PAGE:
Oh dear, not another glitch with borrowing in SMSFs
Purchasing shares for your SMSF under a highly-leveraged Limited Recourse Borrowing Arrangement should take into account the ATO’s 45-day rule, or risk losing the imputation credits.
Could SMSFs lose imputation credits on highly-leveraged share portfolios? Well, it pretty much looks like that is the case.
Before getting into the detail about the most recent problem with Limited Recourse Borrowing Arrangements (LRBAs) and SMSFs, it’s worthwhile putting the issue in context.
Borrowing and unintended consequences
LRBAs allow an SMSF to leverage an investment portfolio, real property or listed shares say, which may be acquired using a LRBA. They were permitted to enable superannuation funds to participate in the Telstra sell down because it was structured as an instalment warrant. In other words, investors were loaned part of the purchase price, hence superannuation funds had to be permitted to borrow for them to participate in that sell down, and consequently, LRBAs started.
An unintended consequence of allowing funds to leverage with LRBAs has been that wealthy SMSF members are using LRBAs to get significant amounts of their wealth into their SMSF by simply lending money to their fund for it to acquire assets. That, of course, defeats the purpose of the contribution limits because there is no limit to the amount that can be lent to an SMSF. In effect then, this form of leveraging drives a Mack truck through the contribution rules.
However, that unintended consequence is currently being addressed by the ATO through application of the non-arms-length income rules (NALI), which makes that strategy less appealing because, in order to avoid those provisions, these transactions have to be completed on arm’s length terms.
Consequences of ’45-day rule’
Nevertheless, another issue with LRBAs has arisen and that is the 45-day rule, which means that in certain circumstances where an SMSF leverages Australian shares it can lose its rights to imputation credits attaching to the dividends received.
The 45-day rule says, in effect, that to be eligible to claim imputation credits, an SMSF trustee must be at least 30% ‘at risk’ for at least 45 days, where risk is measured using the financial concept of ‘delta’, which is the percentage change in the price of one security relative to the percentage change in the price of another or to the market as a whole.
However, here is the problem: buying shares under a LRBA necessarily reduces the risk of an SMSF trustee holding those shares. This is because the LRBAs regulations are, in effect, a risk transfer mechanism as they include an effective put option to the lender, limiting the risk of loss to the borrower to the value of the shares on default. That is, there is ‘limited recourse’ to the other assets of the SMSF.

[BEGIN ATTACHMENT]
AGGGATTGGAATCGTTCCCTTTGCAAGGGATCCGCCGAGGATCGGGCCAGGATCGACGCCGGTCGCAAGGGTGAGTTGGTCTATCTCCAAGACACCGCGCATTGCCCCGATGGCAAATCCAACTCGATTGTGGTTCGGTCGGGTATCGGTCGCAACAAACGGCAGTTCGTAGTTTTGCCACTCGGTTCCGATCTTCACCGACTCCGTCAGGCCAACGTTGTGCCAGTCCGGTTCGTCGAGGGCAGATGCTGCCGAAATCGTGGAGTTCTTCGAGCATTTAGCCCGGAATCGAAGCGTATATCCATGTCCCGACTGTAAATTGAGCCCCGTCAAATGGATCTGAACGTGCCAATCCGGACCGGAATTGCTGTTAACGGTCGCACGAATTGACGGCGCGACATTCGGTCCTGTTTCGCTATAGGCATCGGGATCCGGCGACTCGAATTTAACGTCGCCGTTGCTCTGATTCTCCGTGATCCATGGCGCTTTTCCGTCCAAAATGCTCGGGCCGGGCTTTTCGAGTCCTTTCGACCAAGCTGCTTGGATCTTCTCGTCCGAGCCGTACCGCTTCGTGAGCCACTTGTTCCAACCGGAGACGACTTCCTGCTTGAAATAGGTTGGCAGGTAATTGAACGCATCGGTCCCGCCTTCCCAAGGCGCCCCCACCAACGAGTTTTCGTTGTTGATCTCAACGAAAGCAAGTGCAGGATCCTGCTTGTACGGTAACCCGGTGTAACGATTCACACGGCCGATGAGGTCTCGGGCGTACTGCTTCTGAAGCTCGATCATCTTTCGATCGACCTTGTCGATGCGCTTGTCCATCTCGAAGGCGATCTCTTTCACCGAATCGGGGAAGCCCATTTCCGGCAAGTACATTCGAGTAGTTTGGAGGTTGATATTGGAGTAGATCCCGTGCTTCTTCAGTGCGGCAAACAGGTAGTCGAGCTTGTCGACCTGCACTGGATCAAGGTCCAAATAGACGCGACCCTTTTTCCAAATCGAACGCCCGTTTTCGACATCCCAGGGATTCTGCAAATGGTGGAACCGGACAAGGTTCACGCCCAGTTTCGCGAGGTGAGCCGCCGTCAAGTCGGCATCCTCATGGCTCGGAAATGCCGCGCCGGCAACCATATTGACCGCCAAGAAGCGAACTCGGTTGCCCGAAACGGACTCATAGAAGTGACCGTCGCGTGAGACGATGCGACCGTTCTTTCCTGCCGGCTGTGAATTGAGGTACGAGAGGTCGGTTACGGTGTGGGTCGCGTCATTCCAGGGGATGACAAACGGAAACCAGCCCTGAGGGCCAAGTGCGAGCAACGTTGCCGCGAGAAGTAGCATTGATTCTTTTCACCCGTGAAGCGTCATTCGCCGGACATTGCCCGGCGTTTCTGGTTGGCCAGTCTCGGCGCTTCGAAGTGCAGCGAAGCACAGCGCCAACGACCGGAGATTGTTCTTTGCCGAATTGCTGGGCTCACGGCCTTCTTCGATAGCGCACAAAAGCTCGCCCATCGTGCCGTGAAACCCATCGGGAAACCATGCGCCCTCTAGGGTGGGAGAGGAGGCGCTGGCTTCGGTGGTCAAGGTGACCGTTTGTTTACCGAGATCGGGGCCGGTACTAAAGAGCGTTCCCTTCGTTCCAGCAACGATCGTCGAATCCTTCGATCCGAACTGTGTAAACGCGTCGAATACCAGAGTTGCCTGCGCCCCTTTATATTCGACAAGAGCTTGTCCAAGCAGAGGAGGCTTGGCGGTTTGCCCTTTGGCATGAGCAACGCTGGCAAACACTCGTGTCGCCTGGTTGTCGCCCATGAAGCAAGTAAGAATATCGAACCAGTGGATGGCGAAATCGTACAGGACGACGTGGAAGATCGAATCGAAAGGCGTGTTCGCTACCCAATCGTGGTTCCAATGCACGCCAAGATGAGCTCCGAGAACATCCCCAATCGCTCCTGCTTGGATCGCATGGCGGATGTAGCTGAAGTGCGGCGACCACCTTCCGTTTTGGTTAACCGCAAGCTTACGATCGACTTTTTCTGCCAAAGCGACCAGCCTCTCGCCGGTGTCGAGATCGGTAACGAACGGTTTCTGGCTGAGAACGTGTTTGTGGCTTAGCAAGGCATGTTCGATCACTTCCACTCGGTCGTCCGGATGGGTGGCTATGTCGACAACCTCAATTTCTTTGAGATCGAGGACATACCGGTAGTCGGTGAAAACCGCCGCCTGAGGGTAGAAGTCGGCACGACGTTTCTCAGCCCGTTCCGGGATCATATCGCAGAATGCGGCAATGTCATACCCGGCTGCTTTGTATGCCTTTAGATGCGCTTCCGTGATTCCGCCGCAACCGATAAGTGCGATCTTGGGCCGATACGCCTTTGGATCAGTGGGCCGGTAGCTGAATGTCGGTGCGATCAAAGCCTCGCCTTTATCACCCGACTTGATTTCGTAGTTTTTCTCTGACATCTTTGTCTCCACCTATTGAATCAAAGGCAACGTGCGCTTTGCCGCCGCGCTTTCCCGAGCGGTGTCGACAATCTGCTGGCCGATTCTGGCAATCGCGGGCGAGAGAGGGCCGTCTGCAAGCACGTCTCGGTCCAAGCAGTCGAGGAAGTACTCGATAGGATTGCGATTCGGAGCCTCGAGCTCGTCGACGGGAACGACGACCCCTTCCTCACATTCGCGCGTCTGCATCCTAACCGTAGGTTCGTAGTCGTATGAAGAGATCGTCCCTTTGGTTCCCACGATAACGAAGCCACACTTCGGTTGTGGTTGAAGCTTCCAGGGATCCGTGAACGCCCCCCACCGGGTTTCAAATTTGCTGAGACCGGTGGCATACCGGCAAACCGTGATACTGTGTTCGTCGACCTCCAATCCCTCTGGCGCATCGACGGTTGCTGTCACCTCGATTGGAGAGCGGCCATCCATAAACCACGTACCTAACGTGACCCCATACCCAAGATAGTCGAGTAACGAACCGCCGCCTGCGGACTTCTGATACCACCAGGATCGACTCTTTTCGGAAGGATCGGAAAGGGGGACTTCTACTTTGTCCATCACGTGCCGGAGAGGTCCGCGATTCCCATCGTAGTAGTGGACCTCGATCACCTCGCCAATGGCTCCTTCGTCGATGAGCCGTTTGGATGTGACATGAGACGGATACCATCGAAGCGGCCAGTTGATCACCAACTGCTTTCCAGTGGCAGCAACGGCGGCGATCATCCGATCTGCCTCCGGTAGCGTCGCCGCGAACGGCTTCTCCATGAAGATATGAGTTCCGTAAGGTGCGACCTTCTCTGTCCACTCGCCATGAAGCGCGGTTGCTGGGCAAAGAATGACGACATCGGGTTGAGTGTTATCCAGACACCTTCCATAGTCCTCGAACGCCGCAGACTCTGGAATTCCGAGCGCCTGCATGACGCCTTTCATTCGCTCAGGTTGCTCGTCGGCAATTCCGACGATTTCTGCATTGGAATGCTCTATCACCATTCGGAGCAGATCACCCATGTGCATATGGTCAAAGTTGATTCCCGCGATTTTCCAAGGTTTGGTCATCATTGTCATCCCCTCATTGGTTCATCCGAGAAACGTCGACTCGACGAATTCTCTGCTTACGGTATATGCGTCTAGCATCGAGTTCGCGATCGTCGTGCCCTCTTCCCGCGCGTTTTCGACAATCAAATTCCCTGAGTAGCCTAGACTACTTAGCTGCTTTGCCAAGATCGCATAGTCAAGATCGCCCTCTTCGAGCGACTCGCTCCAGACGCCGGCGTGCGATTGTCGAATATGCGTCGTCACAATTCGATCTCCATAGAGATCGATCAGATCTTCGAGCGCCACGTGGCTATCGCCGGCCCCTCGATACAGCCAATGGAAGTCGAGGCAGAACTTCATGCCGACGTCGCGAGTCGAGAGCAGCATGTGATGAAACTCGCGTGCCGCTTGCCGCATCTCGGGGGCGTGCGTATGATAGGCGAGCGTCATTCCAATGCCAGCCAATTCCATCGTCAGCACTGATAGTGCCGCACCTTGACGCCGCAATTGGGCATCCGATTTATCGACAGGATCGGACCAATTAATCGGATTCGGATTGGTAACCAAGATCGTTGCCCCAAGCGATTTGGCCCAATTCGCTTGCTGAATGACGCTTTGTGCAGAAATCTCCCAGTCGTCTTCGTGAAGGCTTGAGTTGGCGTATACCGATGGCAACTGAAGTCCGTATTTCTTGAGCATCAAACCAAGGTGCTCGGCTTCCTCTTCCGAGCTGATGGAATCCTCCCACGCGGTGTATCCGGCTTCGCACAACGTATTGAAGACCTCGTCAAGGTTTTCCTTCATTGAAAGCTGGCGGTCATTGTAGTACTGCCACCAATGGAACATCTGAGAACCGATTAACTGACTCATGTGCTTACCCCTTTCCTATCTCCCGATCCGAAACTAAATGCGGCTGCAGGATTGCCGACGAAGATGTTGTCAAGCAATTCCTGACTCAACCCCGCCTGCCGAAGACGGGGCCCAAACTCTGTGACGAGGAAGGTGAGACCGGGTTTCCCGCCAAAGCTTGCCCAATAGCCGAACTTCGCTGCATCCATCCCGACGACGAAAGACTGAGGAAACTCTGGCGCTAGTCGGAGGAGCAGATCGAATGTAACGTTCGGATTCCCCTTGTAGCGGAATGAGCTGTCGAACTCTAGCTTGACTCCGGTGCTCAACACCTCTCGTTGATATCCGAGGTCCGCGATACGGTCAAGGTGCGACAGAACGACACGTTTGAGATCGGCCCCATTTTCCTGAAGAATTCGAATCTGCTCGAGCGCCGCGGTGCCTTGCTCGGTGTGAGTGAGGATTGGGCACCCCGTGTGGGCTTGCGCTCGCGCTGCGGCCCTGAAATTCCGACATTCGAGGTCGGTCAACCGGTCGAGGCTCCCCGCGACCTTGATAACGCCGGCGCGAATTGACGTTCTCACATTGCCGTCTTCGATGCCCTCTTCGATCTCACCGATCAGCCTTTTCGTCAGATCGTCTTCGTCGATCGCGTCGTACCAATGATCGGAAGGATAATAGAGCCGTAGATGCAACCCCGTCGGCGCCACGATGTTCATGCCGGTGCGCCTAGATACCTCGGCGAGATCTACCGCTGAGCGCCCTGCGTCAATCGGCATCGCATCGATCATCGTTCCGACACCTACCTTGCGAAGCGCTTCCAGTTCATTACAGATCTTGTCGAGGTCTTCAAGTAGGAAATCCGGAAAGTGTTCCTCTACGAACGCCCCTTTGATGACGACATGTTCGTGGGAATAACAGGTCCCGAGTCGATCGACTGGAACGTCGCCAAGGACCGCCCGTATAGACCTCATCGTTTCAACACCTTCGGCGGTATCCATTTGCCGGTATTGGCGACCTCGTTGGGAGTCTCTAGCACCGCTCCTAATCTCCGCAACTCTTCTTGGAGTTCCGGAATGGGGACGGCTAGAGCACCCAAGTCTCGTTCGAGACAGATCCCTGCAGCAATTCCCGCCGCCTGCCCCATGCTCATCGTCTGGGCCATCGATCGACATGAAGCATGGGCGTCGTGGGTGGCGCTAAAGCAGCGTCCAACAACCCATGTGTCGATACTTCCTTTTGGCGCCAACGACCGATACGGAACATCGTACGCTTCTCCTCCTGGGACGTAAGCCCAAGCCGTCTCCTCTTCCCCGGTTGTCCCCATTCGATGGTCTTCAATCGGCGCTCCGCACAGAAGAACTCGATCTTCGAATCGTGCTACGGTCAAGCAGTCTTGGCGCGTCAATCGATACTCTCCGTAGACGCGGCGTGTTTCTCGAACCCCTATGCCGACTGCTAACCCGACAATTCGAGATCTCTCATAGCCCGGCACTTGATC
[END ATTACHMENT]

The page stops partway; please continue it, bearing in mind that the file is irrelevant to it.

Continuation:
The ATO seems to be of the view that where more than 30% of the risk is transferred away from an SMSF trustee, the 45-day rule will not be satisfied and so the SMSF trustee is not entitled to imputation credits. For example, if the borrowed funds under the LRBA represent more than 70% of the purchase of the shares, the trustee does not receive the imputation credits as the SMSF is less than 30% ‘at risk’.
Yet in ATOID 2015/27, the ATO has said that the loan funds can represent 100% of the purchase price of the shares.
What should be done?
It looks like the ATO is entitled to amend prior year returns of SMSFs who claimed franking credits where the LRBA is more than 70% of the value of the shares, and penalties and interest could apply.
However, it is super fund regulation that forced SMSFs to use a borrowing structure (LRBA) that can, in these circumstances, deny the tax benefit of imputation credits.
It seems reasonable that, because this problem was caused by government regulation, the ATO should cut affected SMSFs some slack. Perhaps they could be given time to restructure the arrangements so that they are not booby trapped in future?
About the author
Stephen Lawrence, sessional associate lecturer, with Gordon Mackenzie, Senior Lecturer, Taxation and Business Law School UNSW. These views are considered an accurate interpretation of regulations at the time of writing but are not made in the context of any investor’s personal circumstances. Readers should obtain professional advice before acting.
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